- 20610-Arthrocentesis, aspiration and/or injection, major joint or bursa (eg, shoulder, hip, knee, sub acromial bursa); without ultrasound guidance
- 20611-Arthrocentesis, aspiration and/or injection, major joint or bursa (eg, shoulder, hip, knee, sub acromial bursa); with ultrasound guidance, with permanent recording and reporting
In the codes above we see more information that comes into the mix. We can identify that these codes can be used for multiple reasons such as an Arthrocentesis, aspiration and/or injection. Again we follow the thought that either, or and maybe multiple will be done. We are also seeing that have other pieces of data that are important such as the location and if ultrasound guidance was used.
Your CPT® manual will identify if you can bill guidance with certain codes in the parenthetical notes. In the case with 20606 and 20611 for example, they include US Guidance, so you will not be able to report it separately. You are however provided with a crosswalk of other guidance codes in the radiology section that you can report separately such as (77002-Fluoroscopic, 77012-CT, 77021-MRI).
Your site is also very important with these codes, as you will need to know if you are injecting a Small, Intermediate or Large joint. The code descriptors help you here as well, so you can be as specific as possible. Reading codes thoroughly will ensue you code and bill for the most accurate picture of what was done, ensuring you link the appropriate ICD10-CM codes as well for medical necessity.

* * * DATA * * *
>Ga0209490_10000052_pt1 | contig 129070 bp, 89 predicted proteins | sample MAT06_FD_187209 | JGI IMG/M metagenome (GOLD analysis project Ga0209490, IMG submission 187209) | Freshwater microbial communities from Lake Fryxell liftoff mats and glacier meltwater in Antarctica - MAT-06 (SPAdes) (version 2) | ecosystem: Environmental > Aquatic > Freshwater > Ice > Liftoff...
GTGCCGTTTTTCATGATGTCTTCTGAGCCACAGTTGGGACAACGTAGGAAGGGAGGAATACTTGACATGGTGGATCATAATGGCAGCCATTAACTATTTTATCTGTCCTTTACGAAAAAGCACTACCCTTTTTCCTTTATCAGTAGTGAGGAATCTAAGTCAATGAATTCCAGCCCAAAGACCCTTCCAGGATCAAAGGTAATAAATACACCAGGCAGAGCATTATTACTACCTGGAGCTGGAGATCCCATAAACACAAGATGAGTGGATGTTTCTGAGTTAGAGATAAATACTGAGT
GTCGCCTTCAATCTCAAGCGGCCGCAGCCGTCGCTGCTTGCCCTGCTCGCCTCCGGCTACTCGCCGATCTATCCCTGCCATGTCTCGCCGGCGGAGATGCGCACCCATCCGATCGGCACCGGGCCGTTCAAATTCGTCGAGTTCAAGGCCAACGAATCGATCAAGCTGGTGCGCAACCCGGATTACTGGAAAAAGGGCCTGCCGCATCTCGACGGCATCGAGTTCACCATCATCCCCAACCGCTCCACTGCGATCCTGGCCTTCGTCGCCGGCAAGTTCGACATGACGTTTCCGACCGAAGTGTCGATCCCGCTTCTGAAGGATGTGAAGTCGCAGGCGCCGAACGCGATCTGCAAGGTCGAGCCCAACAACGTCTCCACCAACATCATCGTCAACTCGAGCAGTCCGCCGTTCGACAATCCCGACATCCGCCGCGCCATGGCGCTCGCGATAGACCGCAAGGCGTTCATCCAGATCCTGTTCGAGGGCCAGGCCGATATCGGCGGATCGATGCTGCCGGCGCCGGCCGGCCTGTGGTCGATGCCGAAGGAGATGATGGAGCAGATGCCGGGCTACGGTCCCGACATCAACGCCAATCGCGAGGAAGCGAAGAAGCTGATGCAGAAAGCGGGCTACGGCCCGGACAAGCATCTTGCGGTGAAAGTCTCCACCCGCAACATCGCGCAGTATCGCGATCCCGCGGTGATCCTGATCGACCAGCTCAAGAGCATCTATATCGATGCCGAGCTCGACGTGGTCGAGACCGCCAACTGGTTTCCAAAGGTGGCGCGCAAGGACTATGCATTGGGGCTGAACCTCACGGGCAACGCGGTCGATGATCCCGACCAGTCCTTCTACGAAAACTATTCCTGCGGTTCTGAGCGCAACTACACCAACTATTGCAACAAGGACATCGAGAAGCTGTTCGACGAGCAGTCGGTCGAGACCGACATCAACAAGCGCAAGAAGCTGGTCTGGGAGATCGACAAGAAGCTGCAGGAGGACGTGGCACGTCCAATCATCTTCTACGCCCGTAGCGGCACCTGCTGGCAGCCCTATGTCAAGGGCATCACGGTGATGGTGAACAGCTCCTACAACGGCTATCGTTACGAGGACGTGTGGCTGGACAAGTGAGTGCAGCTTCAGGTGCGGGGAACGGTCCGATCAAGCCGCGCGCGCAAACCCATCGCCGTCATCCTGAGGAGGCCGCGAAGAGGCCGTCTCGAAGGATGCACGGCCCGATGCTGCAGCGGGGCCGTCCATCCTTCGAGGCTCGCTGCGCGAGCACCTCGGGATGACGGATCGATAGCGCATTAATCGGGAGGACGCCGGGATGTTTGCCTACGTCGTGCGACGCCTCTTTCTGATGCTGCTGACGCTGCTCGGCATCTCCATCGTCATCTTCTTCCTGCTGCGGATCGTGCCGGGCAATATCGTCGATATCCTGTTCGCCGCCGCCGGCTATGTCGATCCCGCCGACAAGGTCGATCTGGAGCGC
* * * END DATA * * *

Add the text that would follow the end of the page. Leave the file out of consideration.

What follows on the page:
Billing Multiple Injections
As noted above there are many options for billing various types of Injections. If you work for an Orthopedic Physician, you no doubt will have times when you bill for multiple injections. Although insurance claim processing manuals may differ in how they want claims reported, I will show you an example of how you can report joint injections done on multiple joints:
Check with payers on how to submit:
*These are examples of how some insurance payers have requested claims submitted
One line item with modifier 50
Two line items with modifier 50 on the second code
Example: 20610 20610-50
Two lines using RT/LT
Example: 20610-RT 20610-LT
As always we would want to follow each payer guideline on submission. If for example you inject a Right Shoulder with Depomedrol 40 mg for Primary Osteoarthritis and a Left Knee with the same medication and dosage for knee pain you could expect to possibly report as follows:
CPT®:20610-RT Injection Right Shoulder
ICD10-CM: M19.011 Primary osteoarthritis, right shoulder
CPT®: 20610-LT Injection Left Knee
ICD10-CM: M25.562 Pain in left knee
I hope these examples and identification of all the moving pieces in selecting an administration code are helpful. For more instruction and any of our specialty specific auditing services, please email Jmcnamara@oncospark.com